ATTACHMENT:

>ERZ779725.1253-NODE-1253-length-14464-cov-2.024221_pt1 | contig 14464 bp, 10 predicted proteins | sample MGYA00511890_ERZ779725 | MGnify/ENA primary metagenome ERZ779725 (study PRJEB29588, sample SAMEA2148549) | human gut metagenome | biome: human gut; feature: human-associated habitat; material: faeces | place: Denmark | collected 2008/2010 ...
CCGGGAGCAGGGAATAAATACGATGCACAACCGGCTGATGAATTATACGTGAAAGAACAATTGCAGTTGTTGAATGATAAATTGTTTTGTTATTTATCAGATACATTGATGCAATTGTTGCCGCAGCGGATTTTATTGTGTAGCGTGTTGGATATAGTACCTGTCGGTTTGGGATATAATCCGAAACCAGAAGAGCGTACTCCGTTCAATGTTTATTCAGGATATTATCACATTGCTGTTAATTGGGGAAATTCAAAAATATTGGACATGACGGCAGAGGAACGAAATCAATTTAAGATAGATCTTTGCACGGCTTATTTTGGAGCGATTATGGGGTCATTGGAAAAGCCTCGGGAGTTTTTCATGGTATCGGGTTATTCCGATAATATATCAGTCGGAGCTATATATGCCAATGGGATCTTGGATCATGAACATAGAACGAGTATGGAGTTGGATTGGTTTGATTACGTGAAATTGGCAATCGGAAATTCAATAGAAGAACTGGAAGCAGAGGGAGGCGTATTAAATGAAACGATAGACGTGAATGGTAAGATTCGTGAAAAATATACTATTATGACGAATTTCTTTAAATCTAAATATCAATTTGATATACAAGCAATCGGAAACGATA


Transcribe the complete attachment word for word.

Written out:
>ERZ779725.1253-NODE-1253-length-14464-cov-2.024221_pt1 | contig 14464 bp, 10 predicted proteins | sample MGYA00511890_ERZ779725 | MGnify/ENA primary metagenome ERZ779725 (study PRJEB29588, sample SAMEA2148549) | human gut metagenome | biome: human gut; feature: human-associated habitat; material: faeces | place: Denmark | collected 2008/2010 ...
CCGGGAGCAGGGAATAAATACGATGCACAACCGGCTGATGAATTATACGTGAAAGAACAATTGCAGTTGTTGAATGATAAATTGTTTTGTTATTTATCAGATACATTGATGCAATTGTTGCCGCAGCGGATTTTATTGTGTAGCGTGTTGGATATAGTACCTGTCGGTTTGGGATATAATCCGAAACCAGAAGAGCGTACTCCGTTCAATGTTTATTCAGGATATTATCACATTGCTGTTAATTGGGGAAATTCAAAAATATTGGACATGACGGCAGAGGAACGAAATCAATTTAAGATAGATCTTTGCACGGCTTATTTTGGAGCGATTATGGGGTCATTGGAAAAGCCTCGGGAGTTTTTCATGGTATCGGGTTATTCCGATAATATATCAGTCGGAGCTATATATGCCAATGGGATCTTGGATCATGAACATAGAACGAGTATGGAGTTGGATTGGTTTGATTACGTGAAATTGGCAATCGGAAATTCAATAGAAGAACTGGAAGCAGAGGGAGGCGTATTAAATGAAACGATAGACGTGAATGGTAAGATTCGTGAAAAATATACTATTATGACGAATTTCTTTAAATCTAAATATCAATTTGATATACAAGCAATCGGAAACGATA